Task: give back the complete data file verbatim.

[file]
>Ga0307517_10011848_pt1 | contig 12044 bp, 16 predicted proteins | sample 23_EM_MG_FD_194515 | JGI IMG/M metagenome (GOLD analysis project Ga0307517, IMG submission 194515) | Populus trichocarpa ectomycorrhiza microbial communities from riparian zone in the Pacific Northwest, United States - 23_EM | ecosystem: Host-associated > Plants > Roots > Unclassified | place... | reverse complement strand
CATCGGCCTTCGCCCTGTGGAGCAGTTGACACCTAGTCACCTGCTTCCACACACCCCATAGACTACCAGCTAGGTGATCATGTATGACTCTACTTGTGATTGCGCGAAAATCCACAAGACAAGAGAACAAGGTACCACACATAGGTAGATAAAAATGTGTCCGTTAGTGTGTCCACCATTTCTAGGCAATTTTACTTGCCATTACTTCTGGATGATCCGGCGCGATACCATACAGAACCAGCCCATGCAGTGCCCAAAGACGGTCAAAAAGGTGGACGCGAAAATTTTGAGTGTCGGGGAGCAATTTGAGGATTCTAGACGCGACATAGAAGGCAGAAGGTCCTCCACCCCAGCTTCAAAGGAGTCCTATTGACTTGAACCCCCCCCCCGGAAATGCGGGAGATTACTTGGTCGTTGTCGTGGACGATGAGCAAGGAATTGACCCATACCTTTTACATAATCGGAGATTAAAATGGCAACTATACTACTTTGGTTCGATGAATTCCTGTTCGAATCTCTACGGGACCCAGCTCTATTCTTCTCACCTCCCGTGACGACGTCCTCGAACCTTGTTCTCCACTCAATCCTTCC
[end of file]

>Ga0307517_10011848_pt1 | contig 12044 bp, 16 predicted proteins | sample 23_EM_MG_FD_194515 | JGI IMG/M metagenome (GOLD analysis project Ga0307517, IMG submission 194515) | Populus trichocarpa ectomycorrhiza microbial communities from riparian zone in the Pacific Northwest, United States - 23_EM | ecosystem: Host-associated > Plants > Roots > Unclassified | place... | reverse complement strand
CATCGGCCTTCGCCCTGTGGAGCAGTTGACACCTAGTCACCTGCTTCCACACACCCCATAGACTACCAGCTAGGTGATCATGTATGACTCTACTTGTGATTGCGCGAAAATCCACAAGACAAGAGAACAAGGTACCACACATAGGTAGATAAAAATGTGTCCGTTAGTGTGTCCACCATTTCTAGGCAATTTTACTTGCCATTACTTCTGGATGATCCGGCGCGATACCATACAGAACCAGCCCATGCAGTGCCCAAAGACGGTCAAAAAGGTGGACGCGAAAATTTTGAGTGTCGGGGAGCAATTTGAGGATTCTAGACGCGACATAGAAGGCAGAAGGTCCTCCACCCCAGCTTCAAAGGAGTCCTATTGACTTGAACCCCCCCCCCGGAAATGCGGGAGATTACTTGGTCGTTGTCGTGGACGATGAGCAAGGAATTGACCCATACCTTTTACATAATCGGAGATTAAAATGGCAACTATACTACTTTGGTTCGATGAATTCCTGTTCGAATCTCTACGGGACCCAGCTCTATTCTTCTCACCTCCCGTGACGACGTCCTCGAACCTTGTTCTCCACTCAATCCTTCC